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High, fast and deep

Adjusting to fish at record water levels

A number of years ago, I wrote a column about similar water conditions this late in the summer. So, if you have a memory that recalls everything you’ve read and think you’ve read something like this before, just enjoy a new approach. I, who can’t remember what I had for breakfast, think this is still a timely column.

With many of the streams and rivers flowing at record levels, thanks to a great snow year and spring rains, fly fishing can be challenging, if not downright dangerous. That is, unless you have something that floats and will keep you upright. I and my Friday fly fishing partner, Kim, have float tubes. And, we’ve been using them. We have fished Lake Capote, Joe Moore Reservoir, Haviland Lake, and I fished Pastorius by myself.

A friend told me there were bass in Pastorius, in addition to trout and panfish. So I ventured out to see for myself. Sure enough, I caught a bass, a trout and a panfish, all on dry flies. The bass was caught on a popper and the other two on a dragon fly. That’s the upside to Pastorius. The downside is the lake is once again slowly being taken over with moss and other aquatic vegetation. This has been an ongoing problem at Pastorius. I know it has been addressed in the past but still continues. It’s a great lake, and hopefully something will come along to control the green stuff.

Haviland, as always, was drop-dead beautiful. There were osprey and bald eagles flying overhead as we watched trout rising. It is a lake that is easily fished from the shore, so there are lots of bait fisherman casting all sorts of lures and bait. For fly fishing, Kim and I had our most success using Woolly Buggers, and black seemed to be the most successful color. We also noticed that if the bugger had a long tail, the trout would nibble the end of the tail and not take the whole fly. If you’re going to fly fish Wooly Buggers, I suggest you clip the tail back. Or, use an articulated fly.

Joe Moore Reservoir was a brownish color from all the runoff. However, that was the only thing that was off. Kim actually caught a trout on a popper within the first five minutes. However, that stopped after the first fish. We both went to the old reliable Wooly Bugger. I was using a green one and I am not sure what my partner was using. We fished along the dam and lost count of the number of fish we caught. It was steady catching all day. I am looking forward to fishing it again when it clears up.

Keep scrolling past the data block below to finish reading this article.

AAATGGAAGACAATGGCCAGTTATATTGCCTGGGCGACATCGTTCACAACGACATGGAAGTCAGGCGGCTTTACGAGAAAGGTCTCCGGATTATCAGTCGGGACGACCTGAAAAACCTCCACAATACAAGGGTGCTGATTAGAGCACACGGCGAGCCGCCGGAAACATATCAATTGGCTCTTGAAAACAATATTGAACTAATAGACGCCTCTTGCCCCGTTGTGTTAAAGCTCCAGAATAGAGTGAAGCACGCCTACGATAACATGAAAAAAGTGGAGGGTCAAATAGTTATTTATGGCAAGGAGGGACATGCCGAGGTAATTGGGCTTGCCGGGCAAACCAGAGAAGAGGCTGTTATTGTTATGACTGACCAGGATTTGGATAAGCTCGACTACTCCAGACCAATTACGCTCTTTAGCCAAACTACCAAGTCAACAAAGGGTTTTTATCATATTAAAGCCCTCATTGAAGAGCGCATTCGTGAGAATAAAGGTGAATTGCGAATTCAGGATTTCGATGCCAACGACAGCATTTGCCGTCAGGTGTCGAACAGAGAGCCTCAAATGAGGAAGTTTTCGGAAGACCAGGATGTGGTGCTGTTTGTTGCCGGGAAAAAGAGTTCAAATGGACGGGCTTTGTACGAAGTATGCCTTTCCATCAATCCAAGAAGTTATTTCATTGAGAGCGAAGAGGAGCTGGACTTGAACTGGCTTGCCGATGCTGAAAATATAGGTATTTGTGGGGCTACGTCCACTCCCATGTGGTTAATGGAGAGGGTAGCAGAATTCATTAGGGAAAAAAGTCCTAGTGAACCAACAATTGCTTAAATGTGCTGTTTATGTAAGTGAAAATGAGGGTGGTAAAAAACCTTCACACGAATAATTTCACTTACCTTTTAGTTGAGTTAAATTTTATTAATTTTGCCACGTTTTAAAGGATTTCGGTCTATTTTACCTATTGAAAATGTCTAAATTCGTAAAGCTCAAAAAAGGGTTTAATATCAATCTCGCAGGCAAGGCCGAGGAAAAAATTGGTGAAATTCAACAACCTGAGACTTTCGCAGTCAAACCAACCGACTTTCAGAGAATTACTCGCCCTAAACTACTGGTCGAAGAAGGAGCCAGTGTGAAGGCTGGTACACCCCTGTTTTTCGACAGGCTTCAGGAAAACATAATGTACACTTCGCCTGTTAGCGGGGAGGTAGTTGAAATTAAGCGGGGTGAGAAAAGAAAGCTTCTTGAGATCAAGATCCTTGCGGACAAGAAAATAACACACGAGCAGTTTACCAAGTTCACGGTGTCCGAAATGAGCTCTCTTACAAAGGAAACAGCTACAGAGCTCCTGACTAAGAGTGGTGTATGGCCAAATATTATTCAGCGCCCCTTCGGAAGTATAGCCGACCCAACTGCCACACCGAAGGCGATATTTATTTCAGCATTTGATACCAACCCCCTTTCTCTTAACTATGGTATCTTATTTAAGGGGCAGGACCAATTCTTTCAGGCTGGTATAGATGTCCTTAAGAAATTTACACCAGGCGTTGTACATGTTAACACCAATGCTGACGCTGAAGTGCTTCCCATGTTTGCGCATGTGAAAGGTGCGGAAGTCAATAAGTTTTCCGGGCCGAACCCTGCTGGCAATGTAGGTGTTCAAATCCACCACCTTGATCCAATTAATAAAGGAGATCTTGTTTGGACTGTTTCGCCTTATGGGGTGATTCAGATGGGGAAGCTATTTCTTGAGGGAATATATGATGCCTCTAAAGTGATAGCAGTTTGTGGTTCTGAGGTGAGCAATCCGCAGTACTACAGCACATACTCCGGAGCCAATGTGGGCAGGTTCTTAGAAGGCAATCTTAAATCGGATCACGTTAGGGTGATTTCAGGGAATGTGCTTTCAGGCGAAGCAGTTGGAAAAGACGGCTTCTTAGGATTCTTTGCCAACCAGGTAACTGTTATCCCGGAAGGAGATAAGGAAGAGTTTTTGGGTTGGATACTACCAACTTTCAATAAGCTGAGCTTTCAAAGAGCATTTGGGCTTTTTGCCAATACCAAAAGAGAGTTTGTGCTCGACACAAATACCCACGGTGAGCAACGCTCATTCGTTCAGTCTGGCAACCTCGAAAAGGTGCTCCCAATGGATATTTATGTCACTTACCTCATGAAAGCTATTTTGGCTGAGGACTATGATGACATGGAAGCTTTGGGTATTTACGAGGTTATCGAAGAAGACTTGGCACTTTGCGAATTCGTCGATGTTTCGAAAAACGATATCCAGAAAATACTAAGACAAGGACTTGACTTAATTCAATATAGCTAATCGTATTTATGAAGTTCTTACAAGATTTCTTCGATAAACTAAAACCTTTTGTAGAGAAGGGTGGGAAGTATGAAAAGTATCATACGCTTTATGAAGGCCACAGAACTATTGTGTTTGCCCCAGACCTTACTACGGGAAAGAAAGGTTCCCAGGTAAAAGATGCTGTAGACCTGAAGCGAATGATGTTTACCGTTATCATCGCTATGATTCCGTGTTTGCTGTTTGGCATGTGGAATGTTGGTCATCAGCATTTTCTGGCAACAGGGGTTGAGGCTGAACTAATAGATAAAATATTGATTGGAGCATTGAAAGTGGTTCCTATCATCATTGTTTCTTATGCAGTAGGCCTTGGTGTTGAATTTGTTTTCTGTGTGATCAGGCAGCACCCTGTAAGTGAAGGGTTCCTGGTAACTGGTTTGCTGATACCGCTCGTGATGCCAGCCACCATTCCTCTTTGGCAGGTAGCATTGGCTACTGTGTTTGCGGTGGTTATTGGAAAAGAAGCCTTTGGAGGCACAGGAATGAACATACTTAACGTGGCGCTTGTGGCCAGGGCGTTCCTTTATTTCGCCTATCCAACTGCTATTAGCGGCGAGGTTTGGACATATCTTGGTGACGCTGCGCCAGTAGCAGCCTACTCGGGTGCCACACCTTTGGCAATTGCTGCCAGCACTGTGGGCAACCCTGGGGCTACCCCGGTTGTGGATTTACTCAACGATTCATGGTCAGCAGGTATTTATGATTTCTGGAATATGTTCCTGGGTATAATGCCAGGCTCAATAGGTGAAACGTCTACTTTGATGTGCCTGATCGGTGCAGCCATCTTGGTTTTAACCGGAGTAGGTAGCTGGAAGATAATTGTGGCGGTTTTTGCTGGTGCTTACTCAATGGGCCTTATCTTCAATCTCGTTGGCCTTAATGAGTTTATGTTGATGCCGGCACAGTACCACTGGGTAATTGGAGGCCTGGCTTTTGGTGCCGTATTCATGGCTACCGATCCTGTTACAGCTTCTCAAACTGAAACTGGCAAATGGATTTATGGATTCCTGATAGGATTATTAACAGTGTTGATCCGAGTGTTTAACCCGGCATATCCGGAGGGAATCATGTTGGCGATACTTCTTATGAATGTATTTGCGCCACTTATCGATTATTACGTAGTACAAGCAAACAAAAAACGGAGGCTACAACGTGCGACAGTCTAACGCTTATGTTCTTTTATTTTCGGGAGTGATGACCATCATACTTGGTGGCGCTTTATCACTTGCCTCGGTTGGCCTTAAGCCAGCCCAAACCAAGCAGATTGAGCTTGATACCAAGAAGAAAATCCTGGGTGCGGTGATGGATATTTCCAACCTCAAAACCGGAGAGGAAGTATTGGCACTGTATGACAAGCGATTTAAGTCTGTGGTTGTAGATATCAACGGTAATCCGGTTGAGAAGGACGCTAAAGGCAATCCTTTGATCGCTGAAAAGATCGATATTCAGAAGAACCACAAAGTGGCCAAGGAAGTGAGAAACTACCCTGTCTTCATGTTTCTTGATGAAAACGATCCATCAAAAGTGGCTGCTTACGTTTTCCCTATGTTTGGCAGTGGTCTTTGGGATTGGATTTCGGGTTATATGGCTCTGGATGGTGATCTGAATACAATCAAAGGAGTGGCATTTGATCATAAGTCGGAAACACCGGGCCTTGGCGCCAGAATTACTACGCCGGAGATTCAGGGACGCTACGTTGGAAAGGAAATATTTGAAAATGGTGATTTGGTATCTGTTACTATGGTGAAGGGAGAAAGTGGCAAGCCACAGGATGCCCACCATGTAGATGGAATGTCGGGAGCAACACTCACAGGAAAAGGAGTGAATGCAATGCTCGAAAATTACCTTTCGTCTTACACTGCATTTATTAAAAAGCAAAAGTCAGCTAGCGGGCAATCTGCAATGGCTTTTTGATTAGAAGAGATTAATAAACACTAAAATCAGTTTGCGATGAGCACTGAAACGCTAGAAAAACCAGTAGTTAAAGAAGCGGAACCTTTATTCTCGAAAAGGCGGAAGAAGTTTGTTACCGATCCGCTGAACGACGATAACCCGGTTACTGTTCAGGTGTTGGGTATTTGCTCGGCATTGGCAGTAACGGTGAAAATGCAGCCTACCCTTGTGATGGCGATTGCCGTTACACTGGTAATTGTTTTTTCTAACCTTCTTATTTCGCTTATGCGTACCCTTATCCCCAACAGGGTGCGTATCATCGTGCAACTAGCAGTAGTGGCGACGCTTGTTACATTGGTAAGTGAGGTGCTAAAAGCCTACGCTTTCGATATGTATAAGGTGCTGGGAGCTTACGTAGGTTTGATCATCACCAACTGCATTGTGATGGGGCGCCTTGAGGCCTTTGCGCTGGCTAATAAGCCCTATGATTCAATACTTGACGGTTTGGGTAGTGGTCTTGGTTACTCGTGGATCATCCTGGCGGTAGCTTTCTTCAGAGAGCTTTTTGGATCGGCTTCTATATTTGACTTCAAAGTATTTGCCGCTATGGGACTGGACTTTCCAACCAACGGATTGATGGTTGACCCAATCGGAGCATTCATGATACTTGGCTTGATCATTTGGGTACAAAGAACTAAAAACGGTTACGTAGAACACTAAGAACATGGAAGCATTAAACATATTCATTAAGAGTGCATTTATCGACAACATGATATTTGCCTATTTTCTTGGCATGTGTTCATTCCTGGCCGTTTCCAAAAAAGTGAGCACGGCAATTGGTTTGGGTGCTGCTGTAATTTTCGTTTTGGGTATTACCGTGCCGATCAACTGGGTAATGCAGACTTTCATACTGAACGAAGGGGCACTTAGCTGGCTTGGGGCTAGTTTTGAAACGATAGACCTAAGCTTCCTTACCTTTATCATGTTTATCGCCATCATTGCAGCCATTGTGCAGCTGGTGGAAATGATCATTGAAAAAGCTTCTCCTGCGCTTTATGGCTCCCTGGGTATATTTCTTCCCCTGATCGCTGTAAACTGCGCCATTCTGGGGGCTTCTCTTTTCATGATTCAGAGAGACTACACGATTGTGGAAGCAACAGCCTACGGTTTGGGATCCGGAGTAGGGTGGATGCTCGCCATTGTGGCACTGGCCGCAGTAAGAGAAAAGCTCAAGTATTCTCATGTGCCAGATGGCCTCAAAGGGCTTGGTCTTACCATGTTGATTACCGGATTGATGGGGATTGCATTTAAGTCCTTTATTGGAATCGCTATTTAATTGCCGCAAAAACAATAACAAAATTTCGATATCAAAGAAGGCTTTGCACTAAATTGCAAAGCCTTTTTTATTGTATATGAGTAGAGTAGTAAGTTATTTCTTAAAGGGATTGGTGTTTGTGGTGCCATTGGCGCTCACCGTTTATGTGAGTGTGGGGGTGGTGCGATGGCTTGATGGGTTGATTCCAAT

I have saved my favorite for last, Lake Capote. There are lots and lots of smallmouth bass and rainbow trout in the lake. They come in all sizes. And their favorite food is something on the surface. On this outing, Kim and I both used poppers and were rewarded with a large number of bass, in all sizes. We fished from the boat launch then across the lake. We kept talking about kicking down to the dam, but remembered “don’t leave fish to go find other fish.”

Similar to Haviland, there are eagles and osprey watching us. There are even nests high up on poles designed for them. There are picnic areas and concrete walkways around the lake. During the week, what you don’t see are lots of people. The other fisherman are mainly on the shore, so there is little to no activity nearby. I do have to laugh remembering hearing a youngster, with his picnicking and fishing family, proudly proclaim he was no longer afraid of worms. I wanted to ask him to cast his worm toward me in hopes a bass would follow it to my popper.

I haven’t been on my short soapbox in a long time, but I’ll now get on it. It truly amazed me how many people, adults and children, using paddle boards, kayaks, canoes and float tubes, were not wearing life jackets. If you’re on the water, that should be first item you put on. Don’t be stupid – live to enjoy another day on a lake.

Reach Don Oliver at durango.fishing@gmail.com.